I have a confession to make. I have a soft spot–okay, an obsession–with motels. They appear in a lot of my work. In fact, a creepy little motel features quite prominently in my very first published short story, “Vacancy” (2002, THE EDGE). Room Eight hides terrible secrets in my novella, ASH AND BONE (2014, published by DarkFuse). To me, a motel or room can be an important and interesting character in and of itself.
Why is this?
Because, unlike with antiseptic, corporate, cookie-cutter hotels, motels make me fantasize about what has transpired within the walls of their rooms. It’s like Tom Waits says in his song, “Ninth and Hennepin”:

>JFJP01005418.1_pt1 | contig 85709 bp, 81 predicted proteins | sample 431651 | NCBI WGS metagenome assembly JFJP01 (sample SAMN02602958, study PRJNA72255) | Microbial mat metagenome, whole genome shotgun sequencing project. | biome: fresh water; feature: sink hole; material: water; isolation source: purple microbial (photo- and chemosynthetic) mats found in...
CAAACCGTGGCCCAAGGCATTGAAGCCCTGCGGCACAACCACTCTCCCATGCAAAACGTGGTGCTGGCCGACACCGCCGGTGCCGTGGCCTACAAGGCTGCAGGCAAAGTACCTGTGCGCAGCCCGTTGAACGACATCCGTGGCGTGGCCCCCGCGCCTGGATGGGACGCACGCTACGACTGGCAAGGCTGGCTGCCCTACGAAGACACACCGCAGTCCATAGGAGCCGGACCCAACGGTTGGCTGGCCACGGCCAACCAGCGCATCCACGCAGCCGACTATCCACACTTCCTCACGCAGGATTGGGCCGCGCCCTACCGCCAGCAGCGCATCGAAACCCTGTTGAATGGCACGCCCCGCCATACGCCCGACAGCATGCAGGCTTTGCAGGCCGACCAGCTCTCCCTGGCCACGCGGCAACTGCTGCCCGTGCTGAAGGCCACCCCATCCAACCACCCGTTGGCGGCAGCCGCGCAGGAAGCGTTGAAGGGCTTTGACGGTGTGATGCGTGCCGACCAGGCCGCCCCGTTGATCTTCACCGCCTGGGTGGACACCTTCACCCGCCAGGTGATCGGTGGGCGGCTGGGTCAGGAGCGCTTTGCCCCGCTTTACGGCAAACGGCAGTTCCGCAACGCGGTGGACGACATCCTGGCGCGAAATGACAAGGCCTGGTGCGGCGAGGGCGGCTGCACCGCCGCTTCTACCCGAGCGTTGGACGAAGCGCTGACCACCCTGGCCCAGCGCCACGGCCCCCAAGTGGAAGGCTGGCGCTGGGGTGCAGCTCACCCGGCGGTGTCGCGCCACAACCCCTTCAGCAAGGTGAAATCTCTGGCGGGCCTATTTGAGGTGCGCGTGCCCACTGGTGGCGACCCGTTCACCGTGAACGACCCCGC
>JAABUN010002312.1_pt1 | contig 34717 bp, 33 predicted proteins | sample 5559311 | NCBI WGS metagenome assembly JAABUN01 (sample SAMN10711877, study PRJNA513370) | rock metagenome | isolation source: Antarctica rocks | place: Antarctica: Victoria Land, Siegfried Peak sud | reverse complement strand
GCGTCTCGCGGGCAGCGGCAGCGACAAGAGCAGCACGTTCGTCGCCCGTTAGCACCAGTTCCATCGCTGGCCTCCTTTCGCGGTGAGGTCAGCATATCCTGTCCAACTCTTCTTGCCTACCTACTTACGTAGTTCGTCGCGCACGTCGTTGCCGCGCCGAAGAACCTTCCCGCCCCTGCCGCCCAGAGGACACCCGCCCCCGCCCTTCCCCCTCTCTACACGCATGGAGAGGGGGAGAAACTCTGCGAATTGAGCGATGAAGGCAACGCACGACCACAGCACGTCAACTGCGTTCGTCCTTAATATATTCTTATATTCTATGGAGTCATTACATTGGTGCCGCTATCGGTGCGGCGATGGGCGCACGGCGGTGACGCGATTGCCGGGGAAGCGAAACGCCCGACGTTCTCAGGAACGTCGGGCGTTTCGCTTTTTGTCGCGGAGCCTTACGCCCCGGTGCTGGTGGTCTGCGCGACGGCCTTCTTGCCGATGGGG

And all the rooms they smell like diesel
And you take on the dreams of the ones who have slept here
And i’m lost in the window, and i hide in the stairway
And i hang in the curtain, and i sleep in your hat…
Who’s been there before me? What was going on in their life? What journey were they on, to wind up at that place? Beat-up or tidy, small old motels have that sort of character, a sort of mysterious history within their walls. That’s why I love road trips–a chance to discover new motels and dream up new plots.
Abandoned motels are even better! Or abandoned farmhouses…